Working with spectral reflectance data, broad absorption features in the dry leaf spectra centered near 1.730, 2.100, and 2.300 µm, were selected for continuum analysis. These are demonstrated for a dry leaf spectrum in Figure 2a. Previous studies have shown many chemical bonds in foliar constituents have vibrational absorptions in these wavelength regions (see the review by Curran 1989). The continuum is simply an estimate of the other absorptions present in the spectrum, not including the one of interest (Clark and Roush 1984). In practice, linear segments can be used to approximate the continuum. However, a Gaussian analysis might be more accurate for strong overlapping absorptions (e.g. see Clark 1981, Sunshine et al. 1990, Sunshine and Pieters 1993).

Figure 2 at 50dpi.

Figure 2 at 100dpi
Figure 2 at 300dpi

Figure 2. Continuum analysis is demonstrated for a white pine sample. Figure 2a shows the continua used to isolate each major absorption feature in dry leaf reflectance spectra (1.73 µm, 2.10 µm, and 2.30 µm). Figure 2b shows the result of continuum removal for the three features. The continuum end points are defined in Table 2.


Once the continuum line is established, the continuum-removed spectra are calculated by dividing the original reflectance values by the corresponding values of the continuum line (Figure 2b). The end points of the continua of the three absorption features used in this study are defined in Table 2. Although some imaging spectrometers, such as AVIRIS, fully cover the wavelength range from 0.350-2.500 µm, the analysis here excludes wavelengths near strong atmospheric absorptions (around 1.400 µm and 1.900 µm) and regions where the AVIRIS signal-to-noise ratio (S/N) is low due to atmospheric water absorption and decreasing solar flux (wavelengths greater than 2.400 µm). From the continuum-removed reflectance, the band-depth (D) of each point in the absorption feature is computed by:

D = 1 - R'                      (eqn 1)

where R' is the continuum-removed reflectance value.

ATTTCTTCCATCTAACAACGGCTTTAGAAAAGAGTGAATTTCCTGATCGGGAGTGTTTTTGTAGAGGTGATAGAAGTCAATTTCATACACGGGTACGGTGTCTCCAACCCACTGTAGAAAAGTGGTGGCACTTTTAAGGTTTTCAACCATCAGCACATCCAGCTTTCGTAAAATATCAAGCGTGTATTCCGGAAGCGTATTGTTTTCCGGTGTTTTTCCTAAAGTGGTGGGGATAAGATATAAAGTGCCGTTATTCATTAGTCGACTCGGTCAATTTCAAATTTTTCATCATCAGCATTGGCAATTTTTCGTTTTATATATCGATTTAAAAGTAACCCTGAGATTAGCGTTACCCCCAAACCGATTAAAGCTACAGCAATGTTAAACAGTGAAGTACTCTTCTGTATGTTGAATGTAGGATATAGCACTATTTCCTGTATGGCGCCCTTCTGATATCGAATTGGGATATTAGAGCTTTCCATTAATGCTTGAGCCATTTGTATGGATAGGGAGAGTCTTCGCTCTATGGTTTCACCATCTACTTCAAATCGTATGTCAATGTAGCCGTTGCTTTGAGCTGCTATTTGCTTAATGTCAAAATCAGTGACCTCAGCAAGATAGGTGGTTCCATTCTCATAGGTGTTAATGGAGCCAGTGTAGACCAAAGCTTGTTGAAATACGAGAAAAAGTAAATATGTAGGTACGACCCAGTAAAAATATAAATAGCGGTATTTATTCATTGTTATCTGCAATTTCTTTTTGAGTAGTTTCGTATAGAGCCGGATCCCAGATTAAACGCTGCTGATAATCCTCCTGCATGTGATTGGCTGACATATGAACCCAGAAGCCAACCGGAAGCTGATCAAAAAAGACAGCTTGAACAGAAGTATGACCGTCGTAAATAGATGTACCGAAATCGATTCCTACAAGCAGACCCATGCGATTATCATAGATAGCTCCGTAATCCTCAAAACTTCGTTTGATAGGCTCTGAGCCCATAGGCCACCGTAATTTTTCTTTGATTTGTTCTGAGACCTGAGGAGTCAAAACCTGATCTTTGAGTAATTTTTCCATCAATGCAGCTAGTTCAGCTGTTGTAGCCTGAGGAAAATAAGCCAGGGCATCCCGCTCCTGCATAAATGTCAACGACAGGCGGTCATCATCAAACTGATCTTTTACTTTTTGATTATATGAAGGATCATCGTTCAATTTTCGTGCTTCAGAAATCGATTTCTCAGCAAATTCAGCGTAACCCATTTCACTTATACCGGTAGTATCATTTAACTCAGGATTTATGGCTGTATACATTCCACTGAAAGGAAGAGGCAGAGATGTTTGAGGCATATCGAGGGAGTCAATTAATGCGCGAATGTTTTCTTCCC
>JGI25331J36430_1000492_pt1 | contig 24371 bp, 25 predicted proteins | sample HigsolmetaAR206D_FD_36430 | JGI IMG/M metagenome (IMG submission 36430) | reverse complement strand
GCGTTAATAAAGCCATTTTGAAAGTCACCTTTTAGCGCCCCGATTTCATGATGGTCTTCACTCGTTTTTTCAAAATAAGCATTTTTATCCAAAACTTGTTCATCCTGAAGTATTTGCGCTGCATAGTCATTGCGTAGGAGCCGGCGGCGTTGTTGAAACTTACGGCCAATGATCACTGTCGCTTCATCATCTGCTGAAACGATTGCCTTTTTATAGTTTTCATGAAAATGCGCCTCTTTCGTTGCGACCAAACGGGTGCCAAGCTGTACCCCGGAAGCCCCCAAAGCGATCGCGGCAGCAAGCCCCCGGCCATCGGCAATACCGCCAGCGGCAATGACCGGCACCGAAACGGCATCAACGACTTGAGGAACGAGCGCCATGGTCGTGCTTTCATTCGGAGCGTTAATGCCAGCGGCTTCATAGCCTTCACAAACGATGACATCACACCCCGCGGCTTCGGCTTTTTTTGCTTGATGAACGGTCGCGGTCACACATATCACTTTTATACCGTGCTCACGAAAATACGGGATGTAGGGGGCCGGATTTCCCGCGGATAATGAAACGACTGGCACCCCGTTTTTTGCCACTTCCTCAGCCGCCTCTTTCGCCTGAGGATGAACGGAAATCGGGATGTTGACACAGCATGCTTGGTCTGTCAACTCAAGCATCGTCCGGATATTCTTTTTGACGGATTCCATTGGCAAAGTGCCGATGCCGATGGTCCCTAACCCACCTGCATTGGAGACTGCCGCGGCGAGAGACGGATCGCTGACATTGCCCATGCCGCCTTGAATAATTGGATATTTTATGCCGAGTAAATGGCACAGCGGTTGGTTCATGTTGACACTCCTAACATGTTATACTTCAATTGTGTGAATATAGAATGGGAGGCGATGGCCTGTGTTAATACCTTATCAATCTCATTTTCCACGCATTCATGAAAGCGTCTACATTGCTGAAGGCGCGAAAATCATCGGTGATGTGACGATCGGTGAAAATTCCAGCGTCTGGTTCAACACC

Band-depth Normalization

Reflectance spectra of plants measured in the laboratory subtly vary with changing leaf chemistry. However, remotely sensing measurements of vegetation canopies are also affected by other factors, including atmospheric absorptions, the abundance of other absorbers in the leaf (such as water), and soil exposed by incomplete coverage of vegetation. Therefore, analytical methods for estimation of plant biochemistry must overcome any sensitivity to these extraneous factors. Band ratios are routinely used with broad-band remote sensing data such as Landsat to reduce topographic and atmospheric effects. Similarly, we used a normalization procedure on band-depths calculated from continuum-removed reflectance spectra to minimize these influences. Band-depths within absorption features were ratioed to the band depth at the center of the feature. The normalized band-depths (Dn) within the continuum-removed absorption band are calculated by dividing the band-depth of each channel by the band-depth at the band center (Dc):

Dn = D / Dc                        (eqn 2)

where the band center is the minimum of the continuum-removed absorption feature (see Table 2). Variations of Dn with wavelength describe the shape of the absorption feature. Changes in the shape of absorption features, such as those shown in Figure 3, are correlated to foliar chemistry.

Figure 3 at 50dpi.

Figure 3 at 100dpi
Figure 3 at 300dpi

Figure 3. Example shape changes in the normalized band-depth profiles for the 2.30-µm absorption feature in dry leaf data are shown for two samples, white pine (solid line) and red maple (dashed line). The original reflectance spectra have been continuum removed and the band depths normalized to the band center at 2.304 µm. This process clearly shows the different absorption shapes in these two samples. The shape changes are due to varying amounts of absorbers in the dry leaf, including nitrogen contained in proteins, and structural biochemicals such as lignin and cellulose.


Stepwise Multiple Linear Regression

Normalized band-depth Dn values for all wavelengths in the three continuum-removed absorption features were analyzed using a stepwise multiple linear regression routine in an attempt to determine wavelengths correlated with chemistry. Stepwise multiple linear regression fits an observed dependent data set (e.g. chemical concentration of nitrogen, lignin or cellulose) using a linear combination of independent variables (e.g., Dn values at discrete wavelengths). The result of this statistical method was a number (N) of wavelengths (li=1,N) correlated to the dependent variable and a linear equation combining the values of the independent data set at these wavelengths with coefficients (a0,ai=1,N) established by the regression. The linear equation determined by the regression has the form:

Chemical concentration = (eqn 3)

The stepwise regression was run separately for each of the three leaf constituents: nitrogen, lignin, and cellulose. A stepwise regression routine in IDL (Interactive Data Language), STEPWISE, was used. This routine is based on an algorithm by Afifi and Azen (1971).